“Mom, why do I need to speak Hindi? No one else speaks it. My teachers don’t, and my friends don’t. And anyway I am American, not Indian.” When my son asks these questions, I explain that because his parents were born in India and brought up in Indian culture, it will always be a big part of his life.
No matter where you are now, where you came from is equally important.
We had this conversation last year at Janmashtami when I asked my son to get dressed up for the occasion. I have time and again had this conversation with my son about why it is important to understand Hindi and why certain celebrations are important to us.
While I want him to be proud of his citizenship, he needs to be aware of his heritage.
These conversations are often frustrating, but I do not blame him. Growing up in Kuwait, I often had a hard time associating myself with India. As a child though, I never questioned our devotion to our Indian heritage. We went to the Indian school in Kuwait, all our family friends were Indian, and we went to India during vacations to visit family. The only real differences between India and my life in Kuwait were the amenities and physical environment.
Like many of my friends who grew up in Kuwait, I considered it my home. Despite not being a Kuwaiti citizen, my heart warms whenever I read or hear about that country. Yet, in no way does that negate the pride I feel about being Indian by birth. I stayed connected to my heritage through visits to India and joyful festival celebrations with my family and all of our friends. Each celebration for me is not just a series of rituals; it brings forth fond memories of laughter and love.
Being exposed to so many cultures made clear what aspects of my own mattered to me.
For this reason, I hope my children are rooted in both the cultures they are exposed to. I hope they understand where their actions come from and what they stand for. Without comprehension, it is impossible to differentiate what is acceptable from what isn’t.
Now that I have children, I read more about my own religion and discuss it with them. We talk about the stories, the interpretations, the various aspects of the same mythological stories and the commonalities found in different cultures.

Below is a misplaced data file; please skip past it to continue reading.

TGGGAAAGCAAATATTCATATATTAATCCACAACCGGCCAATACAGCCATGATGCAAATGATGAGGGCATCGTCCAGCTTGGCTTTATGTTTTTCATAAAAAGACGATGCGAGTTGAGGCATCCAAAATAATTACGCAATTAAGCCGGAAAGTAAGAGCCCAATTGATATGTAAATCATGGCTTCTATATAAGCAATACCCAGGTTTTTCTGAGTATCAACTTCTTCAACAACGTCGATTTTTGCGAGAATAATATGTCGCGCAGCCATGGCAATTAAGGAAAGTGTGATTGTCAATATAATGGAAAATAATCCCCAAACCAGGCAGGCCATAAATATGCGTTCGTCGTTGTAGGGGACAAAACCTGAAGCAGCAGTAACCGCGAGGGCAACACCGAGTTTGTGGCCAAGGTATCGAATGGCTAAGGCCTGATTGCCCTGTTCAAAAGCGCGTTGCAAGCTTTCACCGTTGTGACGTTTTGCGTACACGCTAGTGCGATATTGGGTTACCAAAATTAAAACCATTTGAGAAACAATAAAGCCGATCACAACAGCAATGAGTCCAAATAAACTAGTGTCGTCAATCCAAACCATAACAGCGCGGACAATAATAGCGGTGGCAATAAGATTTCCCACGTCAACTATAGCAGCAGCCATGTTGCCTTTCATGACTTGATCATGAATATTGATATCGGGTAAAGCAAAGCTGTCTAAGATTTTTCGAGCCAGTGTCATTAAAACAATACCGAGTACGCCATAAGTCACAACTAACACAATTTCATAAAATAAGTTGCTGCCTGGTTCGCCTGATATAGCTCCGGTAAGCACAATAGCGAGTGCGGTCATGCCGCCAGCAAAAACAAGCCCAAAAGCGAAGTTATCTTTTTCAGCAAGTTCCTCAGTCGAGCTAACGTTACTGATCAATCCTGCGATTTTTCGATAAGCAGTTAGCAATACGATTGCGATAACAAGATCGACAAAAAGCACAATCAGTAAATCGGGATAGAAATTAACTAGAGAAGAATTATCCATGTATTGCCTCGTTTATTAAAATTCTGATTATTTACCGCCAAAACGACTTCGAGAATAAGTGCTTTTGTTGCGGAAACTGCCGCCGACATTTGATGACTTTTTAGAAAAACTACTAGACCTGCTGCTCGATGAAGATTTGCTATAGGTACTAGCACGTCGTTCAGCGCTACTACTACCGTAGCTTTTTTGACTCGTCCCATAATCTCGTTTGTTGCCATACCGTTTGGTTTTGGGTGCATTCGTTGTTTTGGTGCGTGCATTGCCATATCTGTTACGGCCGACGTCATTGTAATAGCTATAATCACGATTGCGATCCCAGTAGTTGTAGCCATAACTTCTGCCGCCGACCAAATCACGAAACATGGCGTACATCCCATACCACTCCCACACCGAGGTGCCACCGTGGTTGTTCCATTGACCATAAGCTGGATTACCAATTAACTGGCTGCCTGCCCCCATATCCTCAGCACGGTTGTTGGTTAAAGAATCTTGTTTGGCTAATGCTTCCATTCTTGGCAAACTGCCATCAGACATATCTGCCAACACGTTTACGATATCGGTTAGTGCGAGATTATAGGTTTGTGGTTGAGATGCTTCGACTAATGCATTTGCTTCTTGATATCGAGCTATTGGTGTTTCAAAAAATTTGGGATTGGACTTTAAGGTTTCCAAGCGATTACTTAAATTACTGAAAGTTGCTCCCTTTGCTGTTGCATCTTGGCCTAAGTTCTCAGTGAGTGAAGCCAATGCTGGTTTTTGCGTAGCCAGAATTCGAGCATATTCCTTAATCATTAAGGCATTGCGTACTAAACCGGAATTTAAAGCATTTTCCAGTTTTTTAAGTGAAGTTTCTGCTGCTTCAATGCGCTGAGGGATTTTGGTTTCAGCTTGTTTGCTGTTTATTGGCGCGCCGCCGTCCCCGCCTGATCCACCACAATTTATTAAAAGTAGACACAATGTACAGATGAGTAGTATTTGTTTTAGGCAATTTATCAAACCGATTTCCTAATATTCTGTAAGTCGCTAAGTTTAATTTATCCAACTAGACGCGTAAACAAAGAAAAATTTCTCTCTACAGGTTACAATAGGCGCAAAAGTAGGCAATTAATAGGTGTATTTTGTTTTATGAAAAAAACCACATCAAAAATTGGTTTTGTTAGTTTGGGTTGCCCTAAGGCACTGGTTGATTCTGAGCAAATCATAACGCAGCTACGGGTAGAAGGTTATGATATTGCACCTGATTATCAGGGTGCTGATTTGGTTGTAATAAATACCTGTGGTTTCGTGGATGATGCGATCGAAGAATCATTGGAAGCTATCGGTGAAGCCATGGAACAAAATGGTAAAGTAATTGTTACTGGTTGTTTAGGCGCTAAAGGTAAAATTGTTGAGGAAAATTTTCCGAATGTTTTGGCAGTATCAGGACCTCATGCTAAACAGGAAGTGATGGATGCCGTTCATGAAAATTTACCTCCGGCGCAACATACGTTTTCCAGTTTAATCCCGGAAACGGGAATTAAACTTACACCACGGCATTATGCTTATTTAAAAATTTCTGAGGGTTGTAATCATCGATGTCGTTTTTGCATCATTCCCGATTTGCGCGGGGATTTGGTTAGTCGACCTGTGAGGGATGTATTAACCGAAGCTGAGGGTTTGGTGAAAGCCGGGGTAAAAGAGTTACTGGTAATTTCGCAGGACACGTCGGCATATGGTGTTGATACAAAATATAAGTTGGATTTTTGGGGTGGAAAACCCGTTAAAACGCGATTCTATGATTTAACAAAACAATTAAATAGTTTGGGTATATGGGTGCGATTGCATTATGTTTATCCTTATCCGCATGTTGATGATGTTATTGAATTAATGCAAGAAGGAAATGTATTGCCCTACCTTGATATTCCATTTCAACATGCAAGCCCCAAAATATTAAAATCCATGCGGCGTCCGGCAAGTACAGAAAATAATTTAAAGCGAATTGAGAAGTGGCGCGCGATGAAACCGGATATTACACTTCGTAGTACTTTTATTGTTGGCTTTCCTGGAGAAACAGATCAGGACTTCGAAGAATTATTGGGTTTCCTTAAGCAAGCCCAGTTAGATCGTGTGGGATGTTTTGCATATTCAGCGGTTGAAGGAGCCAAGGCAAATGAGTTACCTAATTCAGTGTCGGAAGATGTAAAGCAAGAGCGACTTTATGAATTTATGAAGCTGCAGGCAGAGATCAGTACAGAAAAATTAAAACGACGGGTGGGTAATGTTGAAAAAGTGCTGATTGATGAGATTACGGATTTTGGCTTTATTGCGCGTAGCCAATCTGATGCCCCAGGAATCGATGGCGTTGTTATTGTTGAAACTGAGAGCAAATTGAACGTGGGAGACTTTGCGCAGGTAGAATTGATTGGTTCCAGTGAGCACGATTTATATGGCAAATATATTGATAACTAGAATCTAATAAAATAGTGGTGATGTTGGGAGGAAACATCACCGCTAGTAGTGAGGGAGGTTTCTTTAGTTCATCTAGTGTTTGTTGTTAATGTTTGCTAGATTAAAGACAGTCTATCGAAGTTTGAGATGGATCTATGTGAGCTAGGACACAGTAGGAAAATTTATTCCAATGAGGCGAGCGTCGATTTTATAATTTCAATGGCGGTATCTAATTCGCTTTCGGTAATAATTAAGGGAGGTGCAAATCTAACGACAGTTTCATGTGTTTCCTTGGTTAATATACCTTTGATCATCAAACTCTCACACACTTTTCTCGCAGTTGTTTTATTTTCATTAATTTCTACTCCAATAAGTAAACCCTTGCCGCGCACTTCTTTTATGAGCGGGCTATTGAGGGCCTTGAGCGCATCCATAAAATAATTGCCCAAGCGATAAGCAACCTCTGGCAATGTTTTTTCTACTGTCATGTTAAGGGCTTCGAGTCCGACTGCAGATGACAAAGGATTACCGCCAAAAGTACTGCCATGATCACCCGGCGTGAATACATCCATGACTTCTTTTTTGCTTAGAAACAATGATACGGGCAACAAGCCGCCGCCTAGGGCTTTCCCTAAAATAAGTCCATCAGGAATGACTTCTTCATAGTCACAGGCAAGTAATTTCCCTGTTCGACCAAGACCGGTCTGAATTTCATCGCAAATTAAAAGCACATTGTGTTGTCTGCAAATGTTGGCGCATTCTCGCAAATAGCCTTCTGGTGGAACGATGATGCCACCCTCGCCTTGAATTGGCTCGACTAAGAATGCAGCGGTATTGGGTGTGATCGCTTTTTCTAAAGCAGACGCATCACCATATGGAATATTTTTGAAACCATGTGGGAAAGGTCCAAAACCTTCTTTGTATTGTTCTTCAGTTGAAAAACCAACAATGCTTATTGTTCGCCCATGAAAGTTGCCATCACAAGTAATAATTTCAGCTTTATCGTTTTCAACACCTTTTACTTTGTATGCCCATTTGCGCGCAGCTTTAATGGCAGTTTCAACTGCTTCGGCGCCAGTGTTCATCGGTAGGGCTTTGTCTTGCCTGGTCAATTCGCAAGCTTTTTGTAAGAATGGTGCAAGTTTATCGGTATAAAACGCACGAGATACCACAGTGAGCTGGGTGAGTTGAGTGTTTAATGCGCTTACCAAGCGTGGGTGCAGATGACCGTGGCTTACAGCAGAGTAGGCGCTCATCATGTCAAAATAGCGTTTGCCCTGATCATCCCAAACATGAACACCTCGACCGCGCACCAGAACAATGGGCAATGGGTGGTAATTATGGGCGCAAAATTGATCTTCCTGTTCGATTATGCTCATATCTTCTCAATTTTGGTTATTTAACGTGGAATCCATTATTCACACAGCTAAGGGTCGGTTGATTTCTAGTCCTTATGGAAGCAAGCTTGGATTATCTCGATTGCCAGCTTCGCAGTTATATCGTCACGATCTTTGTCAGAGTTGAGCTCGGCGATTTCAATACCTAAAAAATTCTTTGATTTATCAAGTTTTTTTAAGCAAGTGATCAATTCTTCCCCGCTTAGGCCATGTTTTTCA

This makes the traditions a relevant part of our everyday life. I celebrate Christmas as lavishly as Diwali and learn more about days that are important here in America, like Martin Luther King Jr Day, which my son studies in school.
I can see my son getting curious about his heritage as he gets older. While at first he questioned why he had to learn about Indian culture, he now asks relevant questions: Why do we celebrate Holi? Why does Nani wear a bindi all the time? Why does his sister tie him Rakhi? Why does Diwali come during winter and Holi in spring? Why do we put colors on everyone during Holi?
After prayer, my daughter asks to put on “red bindi,” and my son has already started asking what our plans are for Holi this year. They relish many Indian foods as much as they love pizza and fries. With consistent practice, they have started learning to write Hindi, and the kids even use some Hindi words without prompting.
When we ourselves adopt various aspects of a culture, our children too feel open to sharing their own.
Recently I’ve been thinking about what we will do for Easter this year. Last year, I organized an Easter Hunt in our neighborhood. When I witnessed the many families that participated so lovingly, I was encouraged further to model acceptance to my own children.
To that end, we talk about other culture’s festivals like Guru Purab, Eid, or Cinco De Mayo when they come around. It is humbling to discover what other facets each culture holds. Using the four pillars of Learning, Acceptance, Practice, and Consistency, I hope to empower my children to be proud of their citizenship and heritage equally.
In truth, I find myself learning more with my children than ever before. I am very aware that I have a great responsibility on my shoulders. Teaching our culture doesn’t mean negating all others. For I am not raising just an Indian, Hindu, or American. I am raising world children who need to better comprehend and accept the differences of the people surrounding them. This only helps them understand who they themselves really are and want to become!